The Capitals brings you the latest news from across Europe, through on-the-ground reporting by EURACTIV’s media network.
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EU left’s useful idiots’: In an interview with the German newspaper ‘Die Welt am Sonntag’, Hungary’s Prime Minister Viktor Orbán lashed out at European People’s Party (EPP) members who ask for his expulsion from the centre-right family, describing them as “useful idiots” of leftist political forces.
“The Left doesn’t attack Hungary for it’s own sake, but aims to weaken the EPP. If we are gone they will then attack the Italians and the Austrians. They want to weaken the EPP at EU level, so that the socialists and the left can take over the leadership of Europe,” Orbán said.
Contacted by EURACTIV.com, EU Parliament Vice-President Dimitris Papadimoulis (European Left) commented that the reaction of the EPP’s leadership at the political assembly on 20 March would demonstrate “whether it will continue to appease him or finally dismiss him permanently”.
“By attacking historic EPP leaders such as Juncker and Merkel, Orbán showed that he is an unrepentantly far-right and provocative politician,” Papadimoulis added.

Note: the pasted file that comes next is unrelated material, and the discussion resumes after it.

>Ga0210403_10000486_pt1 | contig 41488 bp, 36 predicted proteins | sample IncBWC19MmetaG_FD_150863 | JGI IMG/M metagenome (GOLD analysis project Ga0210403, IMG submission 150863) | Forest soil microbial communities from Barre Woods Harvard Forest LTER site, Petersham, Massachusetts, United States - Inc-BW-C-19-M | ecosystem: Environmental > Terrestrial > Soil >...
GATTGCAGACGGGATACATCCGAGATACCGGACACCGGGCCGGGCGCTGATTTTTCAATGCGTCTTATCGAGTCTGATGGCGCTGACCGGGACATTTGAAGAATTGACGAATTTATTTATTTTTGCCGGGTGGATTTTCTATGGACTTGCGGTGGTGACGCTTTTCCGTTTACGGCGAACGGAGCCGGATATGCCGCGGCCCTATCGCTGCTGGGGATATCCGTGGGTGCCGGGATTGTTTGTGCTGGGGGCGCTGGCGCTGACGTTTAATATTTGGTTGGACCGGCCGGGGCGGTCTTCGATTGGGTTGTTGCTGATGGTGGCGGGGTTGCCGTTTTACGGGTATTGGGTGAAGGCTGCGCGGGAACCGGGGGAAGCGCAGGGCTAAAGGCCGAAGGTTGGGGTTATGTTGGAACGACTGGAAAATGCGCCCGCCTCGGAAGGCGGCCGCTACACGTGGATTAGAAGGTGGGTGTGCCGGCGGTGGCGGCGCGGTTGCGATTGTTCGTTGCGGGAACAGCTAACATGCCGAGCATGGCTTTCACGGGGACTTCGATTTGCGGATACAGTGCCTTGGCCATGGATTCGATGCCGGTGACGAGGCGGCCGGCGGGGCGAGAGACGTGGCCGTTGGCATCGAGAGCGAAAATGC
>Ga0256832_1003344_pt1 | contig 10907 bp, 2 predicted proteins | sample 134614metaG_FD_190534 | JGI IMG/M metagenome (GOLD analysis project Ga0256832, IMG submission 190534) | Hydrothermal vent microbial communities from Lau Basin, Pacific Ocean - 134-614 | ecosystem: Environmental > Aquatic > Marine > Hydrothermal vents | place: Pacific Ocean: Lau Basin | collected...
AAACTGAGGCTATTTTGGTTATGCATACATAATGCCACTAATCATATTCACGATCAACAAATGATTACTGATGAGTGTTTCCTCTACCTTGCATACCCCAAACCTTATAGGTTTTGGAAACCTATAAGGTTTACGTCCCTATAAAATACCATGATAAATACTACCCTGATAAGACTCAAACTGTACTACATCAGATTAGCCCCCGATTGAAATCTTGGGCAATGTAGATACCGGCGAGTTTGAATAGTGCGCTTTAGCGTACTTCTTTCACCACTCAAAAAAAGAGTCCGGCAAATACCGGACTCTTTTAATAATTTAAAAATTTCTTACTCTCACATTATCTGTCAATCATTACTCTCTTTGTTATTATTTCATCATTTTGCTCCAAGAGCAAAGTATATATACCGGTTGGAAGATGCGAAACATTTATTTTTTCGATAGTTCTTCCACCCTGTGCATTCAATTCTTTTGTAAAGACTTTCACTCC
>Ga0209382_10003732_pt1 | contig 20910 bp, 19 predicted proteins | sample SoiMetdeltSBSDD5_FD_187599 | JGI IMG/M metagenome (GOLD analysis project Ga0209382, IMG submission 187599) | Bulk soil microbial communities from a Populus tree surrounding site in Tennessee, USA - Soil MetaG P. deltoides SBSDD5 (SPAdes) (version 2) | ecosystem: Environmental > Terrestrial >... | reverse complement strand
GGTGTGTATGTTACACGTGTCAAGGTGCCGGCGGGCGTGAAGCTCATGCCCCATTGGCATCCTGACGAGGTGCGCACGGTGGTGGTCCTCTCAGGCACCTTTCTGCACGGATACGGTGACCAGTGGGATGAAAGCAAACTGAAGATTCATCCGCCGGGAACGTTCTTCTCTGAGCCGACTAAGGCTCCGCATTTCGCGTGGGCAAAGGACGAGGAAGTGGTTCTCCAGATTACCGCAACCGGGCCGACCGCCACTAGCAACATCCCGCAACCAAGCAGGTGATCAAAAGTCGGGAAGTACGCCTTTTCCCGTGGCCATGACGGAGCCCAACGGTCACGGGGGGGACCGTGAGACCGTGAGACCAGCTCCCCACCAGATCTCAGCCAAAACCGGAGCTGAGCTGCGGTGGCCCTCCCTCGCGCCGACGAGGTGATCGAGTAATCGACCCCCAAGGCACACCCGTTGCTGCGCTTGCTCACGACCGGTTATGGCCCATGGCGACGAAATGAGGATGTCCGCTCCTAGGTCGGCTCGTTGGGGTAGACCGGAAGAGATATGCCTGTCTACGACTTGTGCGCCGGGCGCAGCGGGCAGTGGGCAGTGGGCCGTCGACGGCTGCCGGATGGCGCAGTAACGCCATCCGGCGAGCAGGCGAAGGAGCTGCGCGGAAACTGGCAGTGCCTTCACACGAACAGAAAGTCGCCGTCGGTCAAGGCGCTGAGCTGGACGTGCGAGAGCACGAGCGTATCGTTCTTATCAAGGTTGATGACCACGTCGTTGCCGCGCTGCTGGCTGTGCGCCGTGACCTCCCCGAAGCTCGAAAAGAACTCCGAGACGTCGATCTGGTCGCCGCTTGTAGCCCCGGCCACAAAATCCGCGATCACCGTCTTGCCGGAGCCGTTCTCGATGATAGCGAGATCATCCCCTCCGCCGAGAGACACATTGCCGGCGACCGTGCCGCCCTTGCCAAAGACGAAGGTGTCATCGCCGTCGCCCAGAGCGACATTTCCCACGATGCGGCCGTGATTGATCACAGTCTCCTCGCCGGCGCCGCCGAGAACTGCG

Orbán said an anti-migration poster campaign against Commission president Jean-Claude Juncker would end on 15 March but another one will start, this time against Frans Timmermans, the EU socialists’ Spitzenkandidat for the EU elections. The campaign against George Soros, an ally of Timmermans according to Orbán, will continue. Orbán says the EU Commission should stop deciding on migration issues and wants EU interior ministers to gain more powers via a Eurozone-style institution.
Ten EPP members have asked for the expulsion of Orbán’s Fidesz from the EPP, and EPP Spitzenkandidat Manfred Weber has said all options are open. “I am the EPP lead candidate and it is up to me and the EPP leadership team to determine our campaign strategy, not Orbán,” Weber said.
CDU’s new leader makes anti-LGBT jokes: Annegret Kramp-Karrenbauer is facing a flurry of criticism in Germany after her remarks on intersex people, EURACTIV’s media partner Der Tagespiegel reported. Referring to neutral toilets introduced in some places in Berlin, she said, “It’s for the men who can’t decide if they want to sit or stand when they pee.” (Claire Stam, EURACTIV.de)
Post-Brexit food: The US is seeking “comprehensive market access” for farmers’ products into the UK, as a result of any post-Brexit trade deal, according to a government document.